The search for the private developer began in late 2007. A short list was identified in April 2008. But that summer, the project experienced a “bid bust” when none of the finalists offered a proposal that came in under the $38-per-square-foot cap.
Scott said the bid bust was the low point in the effort to keep Honeywell in Kansas City. The agency had wanted to have the Kansas City project under way before the Bush administration left office in January 2009.
“I was very concerned,” he said. “The undercurrent was, with a change in administration, what would be the new administration view of our nuclear arsenal?
“There was also a real threat of being consolidated with other operations, Sandia (New Mexico) being one of them.”
But it turned out the election of Obama made no difference.
After the bid bust, Scott said, his agency “fought like crazy” to persuade administrators in Washington to allow changes to the plan and reopen bidding.
In April 2009, CenterPoint Zimmer, a venture between Zimmer Real Estate Services of Kansas City and CenterPoint of Oak Brook, Ill., was chosen as developer. It edged out DST Realty of Kansas City and another group, Quality Lease & Development of Overland Park.
The other area players on the CenterPoint Zimmer team are J.E. Dunn Construction Co., HNTB Architects, both of Kansas City, and Johnson Controls of Lenexa.
Only one major obstacle remained.
Opponents had filed a lawsuit in U.S. District Court in Washington in October 2008 opposing the plan on environmental grounds. They had argued that the proposal failed to address substantial environmental problems at the Bannister plant and challenged the private development aspect of the deal.
That roadblock was removed in October 2009 when a federal judge dismissed the suit.
Holecek said the Nuclear Security Administration would not leave behind an environmental mess at Bannister.
“It will be ready to be marketed to another user,” he said.
The final public step came in February, when the Kansas City Council approved the tax breaks for the infrastructure improvements.
Councilman Ed Ford cast the lone dissenting vote.
“If they were building widgets, I’d have supported it,” Ford said. “The fact is they’re building components for nuclear weapons and, in good conscious, I could not vote for it.”
Last week, Bishop Robert Finn of the Catholic Diocese of Kansas City-St. Joseph issued a statement regarding the groundbreaking ceremony. It reiterated the church’s opposition to nuclear weapons because of their massive, indiscriminate destructive power and expressed hope that “one day this facility may be transformed from a producer of weapons into a producer of goods that benefit all mankind.”
But for Jim Cross, the CenterPoint official in charge of the project, the Kansas City plant is a vital element in the defense of the U.S.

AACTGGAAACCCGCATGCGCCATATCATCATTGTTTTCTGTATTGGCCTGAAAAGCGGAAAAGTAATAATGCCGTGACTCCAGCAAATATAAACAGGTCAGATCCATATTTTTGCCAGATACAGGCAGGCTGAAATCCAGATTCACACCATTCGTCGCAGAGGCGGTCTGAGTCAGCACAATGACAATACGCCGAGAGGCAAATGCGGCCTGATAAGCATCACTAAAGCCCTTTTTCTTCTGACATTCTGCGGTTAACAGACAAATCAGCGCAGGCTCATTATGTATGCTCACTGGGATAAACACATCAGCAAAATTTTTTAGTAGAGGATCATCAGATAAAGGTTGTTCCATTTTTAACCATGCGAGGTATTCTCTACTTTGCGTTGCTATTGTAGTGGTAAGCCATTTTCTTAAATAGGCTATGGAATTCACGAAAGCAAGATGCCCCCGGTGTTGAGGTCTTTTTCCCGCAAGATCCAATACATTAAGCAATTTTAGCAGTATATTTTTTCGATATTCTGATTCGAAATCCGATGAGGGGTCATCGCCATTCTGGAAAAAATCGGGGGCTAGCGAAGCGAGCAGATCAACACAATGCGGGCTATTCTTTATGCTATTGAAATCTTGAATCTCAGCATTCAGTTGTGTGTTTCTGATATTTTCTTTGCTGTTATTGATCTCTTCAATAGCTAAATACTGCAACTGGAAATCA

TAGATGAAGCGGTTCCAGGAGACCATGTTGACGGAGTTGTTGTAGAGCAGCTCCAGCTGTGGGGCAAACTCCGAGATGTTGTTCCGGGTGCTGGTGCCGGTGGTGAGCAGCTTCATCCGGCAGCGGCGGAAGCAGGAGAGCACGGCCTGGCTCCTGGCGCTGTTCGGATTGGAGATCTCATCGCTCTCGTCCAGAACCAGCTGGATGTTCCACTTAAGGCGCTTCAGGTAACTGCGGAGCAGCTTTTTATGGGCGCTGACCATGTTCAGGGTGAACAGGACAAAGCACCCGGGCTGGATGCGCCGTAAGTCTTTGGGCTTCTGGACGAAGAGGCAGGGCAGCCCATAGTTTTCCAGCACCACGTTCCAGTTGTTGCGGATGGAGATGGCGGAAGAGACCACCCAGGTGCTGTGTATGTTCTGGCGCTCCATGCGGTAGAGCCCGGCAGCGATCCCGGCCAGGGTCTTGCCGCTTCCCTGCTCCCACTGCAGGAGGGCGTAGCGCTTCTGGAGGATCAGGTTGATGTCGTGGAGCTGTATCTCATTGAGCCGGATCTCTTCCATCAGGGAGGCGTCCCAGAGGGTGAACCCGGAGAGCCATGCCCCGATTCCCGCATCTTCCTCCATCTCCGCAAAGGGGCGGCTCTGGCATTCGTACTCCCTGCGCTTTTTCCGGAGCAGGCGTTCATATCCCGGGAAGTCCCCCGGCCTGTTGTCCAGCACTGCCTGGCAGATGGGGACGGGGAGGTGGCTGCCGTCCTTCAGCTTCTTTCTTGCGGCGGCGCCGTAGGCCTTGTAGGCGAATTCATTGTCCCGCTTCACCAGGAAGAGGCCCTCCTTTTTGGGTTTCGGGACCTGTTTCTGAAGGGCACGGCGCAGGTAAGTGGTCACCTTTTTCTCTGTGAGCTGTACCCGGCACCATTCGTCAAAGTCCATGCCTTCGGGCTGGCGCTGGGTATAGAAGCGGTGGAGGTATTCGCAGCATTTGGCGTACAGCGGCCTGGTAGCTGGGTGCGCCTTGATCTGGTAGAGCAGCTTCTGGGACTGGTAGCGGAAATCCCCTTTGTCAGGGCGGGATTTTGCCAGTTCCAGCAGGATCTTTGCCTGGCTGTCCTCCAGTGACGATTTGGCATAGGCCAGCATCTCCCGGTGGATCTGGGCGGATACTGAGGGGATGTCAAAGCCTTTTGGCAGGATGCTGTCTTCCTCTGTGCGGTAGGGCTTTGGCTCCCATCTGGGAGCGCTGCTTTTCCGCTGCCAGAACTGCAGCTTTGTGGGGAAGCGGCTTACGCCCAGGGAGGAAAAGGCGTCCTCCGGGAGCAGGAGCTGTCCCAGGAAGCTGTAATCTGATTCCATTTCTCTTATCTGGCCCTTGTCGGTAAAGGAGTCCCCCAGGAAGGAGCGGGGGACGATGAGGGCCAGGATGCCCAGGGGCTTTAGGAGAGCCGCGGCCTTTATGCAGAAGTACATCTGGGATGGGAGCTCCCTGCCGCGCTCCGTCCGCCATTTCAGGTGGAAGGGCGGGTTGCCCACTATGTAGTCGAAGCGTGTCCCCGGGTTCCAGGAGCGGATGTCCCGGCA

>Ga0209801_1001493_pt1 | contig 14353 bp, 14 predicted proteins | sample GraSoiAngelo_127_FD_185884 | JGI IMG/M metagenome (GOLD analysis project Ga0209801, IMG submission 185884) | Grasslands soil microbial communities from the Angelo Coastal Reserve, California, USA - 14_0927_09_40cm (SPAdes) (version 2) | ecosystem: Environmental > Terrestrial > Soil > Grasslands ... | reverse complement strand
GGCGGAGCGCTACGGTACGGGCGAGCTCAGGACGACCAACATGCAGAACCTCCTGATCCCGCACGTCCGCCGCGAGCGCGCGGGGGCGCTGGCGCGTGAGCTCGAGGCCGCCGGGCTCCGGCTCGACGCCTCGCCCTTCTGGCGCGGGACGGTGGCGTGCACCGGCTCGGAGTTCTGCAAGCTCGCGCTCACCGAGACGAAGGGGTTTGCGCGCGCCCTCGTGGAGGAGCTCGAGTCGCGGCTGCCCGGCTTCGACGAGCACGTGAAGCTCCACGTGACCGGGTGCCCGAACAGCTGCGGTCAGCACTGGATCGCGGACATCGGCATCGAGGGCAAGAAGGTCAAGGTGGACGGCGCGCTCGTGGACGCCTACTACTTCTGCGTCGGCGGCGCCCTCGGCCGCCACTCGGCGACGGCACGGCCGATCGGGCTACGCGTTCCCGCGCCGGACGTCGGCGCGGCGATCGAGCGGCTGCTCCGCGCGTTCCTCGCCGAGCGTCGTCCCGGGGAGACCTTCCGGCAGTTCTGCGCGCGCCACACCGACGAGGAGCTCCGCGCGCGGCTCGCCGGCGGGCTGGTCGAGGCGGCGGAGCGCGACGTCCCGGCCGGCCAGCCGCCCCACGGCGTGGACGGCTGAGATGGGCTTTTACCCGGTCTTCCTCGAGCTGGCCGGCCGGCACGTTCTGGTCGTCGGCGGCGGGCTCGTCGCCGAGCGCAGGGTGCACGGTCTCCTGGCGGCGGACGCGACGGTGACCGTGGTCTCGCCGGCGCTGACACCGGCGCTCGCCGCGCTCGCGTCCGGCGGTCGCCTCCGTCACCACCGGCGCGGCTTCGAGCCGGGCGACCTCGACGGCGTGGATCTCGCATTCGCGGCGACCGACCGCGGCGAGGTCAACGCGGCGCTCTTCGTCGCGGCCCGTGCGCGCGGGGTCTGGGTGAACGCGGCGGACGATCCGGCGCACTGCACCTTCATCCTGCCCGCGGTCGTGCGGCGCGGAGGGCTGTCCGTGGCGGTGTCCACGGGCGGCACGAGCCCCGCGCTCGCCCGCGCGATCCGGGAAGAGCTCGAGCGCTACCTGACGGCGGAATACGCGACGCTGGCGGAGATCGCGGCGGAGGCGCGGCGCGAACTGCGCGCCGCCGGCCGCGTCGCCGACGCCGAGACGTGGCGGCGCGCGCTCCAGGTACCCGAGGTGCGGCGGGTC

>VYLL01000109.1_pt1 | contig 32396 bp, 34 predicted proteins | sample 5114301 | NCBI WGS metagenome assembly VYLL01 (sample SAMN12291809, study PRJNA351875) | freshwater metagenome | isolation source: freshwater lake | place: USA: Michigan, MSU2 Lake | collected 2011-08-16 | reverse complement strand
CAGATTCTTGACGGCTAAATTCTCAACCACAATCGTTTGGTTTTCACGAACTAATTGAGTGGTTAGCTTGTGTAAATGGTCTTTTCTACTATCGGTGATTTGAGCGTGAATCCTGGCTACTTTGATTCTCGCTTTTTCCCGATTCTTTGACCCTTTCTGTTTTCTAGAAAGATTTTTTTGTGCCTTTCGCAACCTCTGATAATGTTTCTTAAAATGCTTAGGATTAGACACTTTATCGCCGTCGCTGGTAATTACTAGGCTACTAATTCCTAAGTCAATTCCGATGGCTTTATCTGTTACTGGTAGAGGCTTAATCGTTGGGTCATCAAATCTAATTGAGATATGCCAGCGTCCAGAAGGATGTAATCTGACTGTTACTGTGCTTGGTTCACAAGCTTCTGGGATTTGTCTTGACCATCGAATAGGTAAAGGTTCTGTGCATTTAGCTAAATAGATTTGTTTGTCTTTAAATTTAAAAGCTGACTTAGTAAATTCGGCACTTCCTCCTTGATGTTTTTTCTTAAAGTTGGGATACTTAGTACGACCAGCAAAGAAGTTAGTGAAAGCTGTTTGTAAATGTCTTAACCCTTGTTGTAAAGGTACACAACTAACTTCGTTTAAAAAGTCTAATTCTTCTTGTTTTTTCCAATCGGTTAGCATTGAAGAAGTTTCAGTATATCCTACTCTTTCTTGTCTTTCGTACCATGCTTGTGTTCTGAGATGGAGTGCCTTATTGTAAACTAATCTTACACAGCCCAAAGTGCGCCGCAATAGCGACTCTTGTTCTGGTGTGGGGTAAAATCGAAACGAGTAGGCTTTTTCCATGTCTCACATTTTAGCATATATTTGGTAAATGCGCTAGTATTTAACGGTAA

“It’s a deterrent,” he said. “When you look at what’s going on all over the world, if this saves our men and women in the armed forces, helps protect them … it’s a wonderful thing.”
Grading work has begun at the site, and the first concrete is expected to be poured in October. Structural steel should begin rising from the site early next year.
For J.E. Dunn, the project is expected to generate 20 percent of its local revenue over the next three years. The project comes as the area construction industry still struggles with the economic downturn.
“Our work force is about 65 percent of what it was three years ago,” said Dirk Schafer, executive vice president at J.E. Dunn. “This will let it jump 10 to 15 percent.”
The campus will consist of five structures and is being designed to meet the LEED Gold standard set by the U.S. Green Building Council.
Perhaps the most complicated part will be managing the move from the Bannister facility to the new campus. Two-thirds of the equipment at Bannister will be relocated.
“We are a production facility and those products (will) need to be shipped regularly” to avoid too much of a disruption in production, Holecek said.
While the buildings are scheduled to be completed in November 2012, the plant won’t be fully operational until more than 18 months later because of all the inspections, testing and relocation involved.
Don’t expect any armed convoys ferrying the industrial guts of the old plant to its replacement eight miles away.
“We’ll try to be as discrete as possible moving equipment,” Holecek said. “The majority of what we’re moving is commercially available industrial equipment. This will be nothing in the way of a military operation.”
Kansas City plant timeline
1943: The federal government builds a massive plant on Bannister Road during World War II for Pratt & Whitney to produce military aircraft engines.
1949: The plant is converted to manufacture nuclear weapons parts, and Bendix Aviation Corp. wins the contract from the Atomic Energy Commission. (The company name evolves to become Allied Bendix Aerospace, then AlliedSignal and finally Honeywell Federal Manufacturing & Technologies.)
1988: The plant work force peaks at about 7,850.
2006: Honeywell decides it wants a smaller, more efficient facility, and employment dwindles to 2,500.
April 2007: The federal General Services Administration identifies a 185-acre field at Missouri 150 and Botts Road as the location for a new plant.
January 2008: Congress authorizes a leaseback plan to privately develop a 1.5 million-square-foot replacement facility.
April 2009: CenterPoint Zimmer LLC is chosen as the developer.
February 2010: The Kansas City Council approves tax incentives for the project.
July 2010: CenterPoint Zimmer completes its financing.
Sept. 8, 2010: Groundbreaking ceremony.
November 2012: Construction scheduled to be completed.
Mid-2014: New plant expected to be fully operational.
To reach Kevin Collison, call 816-234-4289 or send e-mail to firstname.lastname@example.org.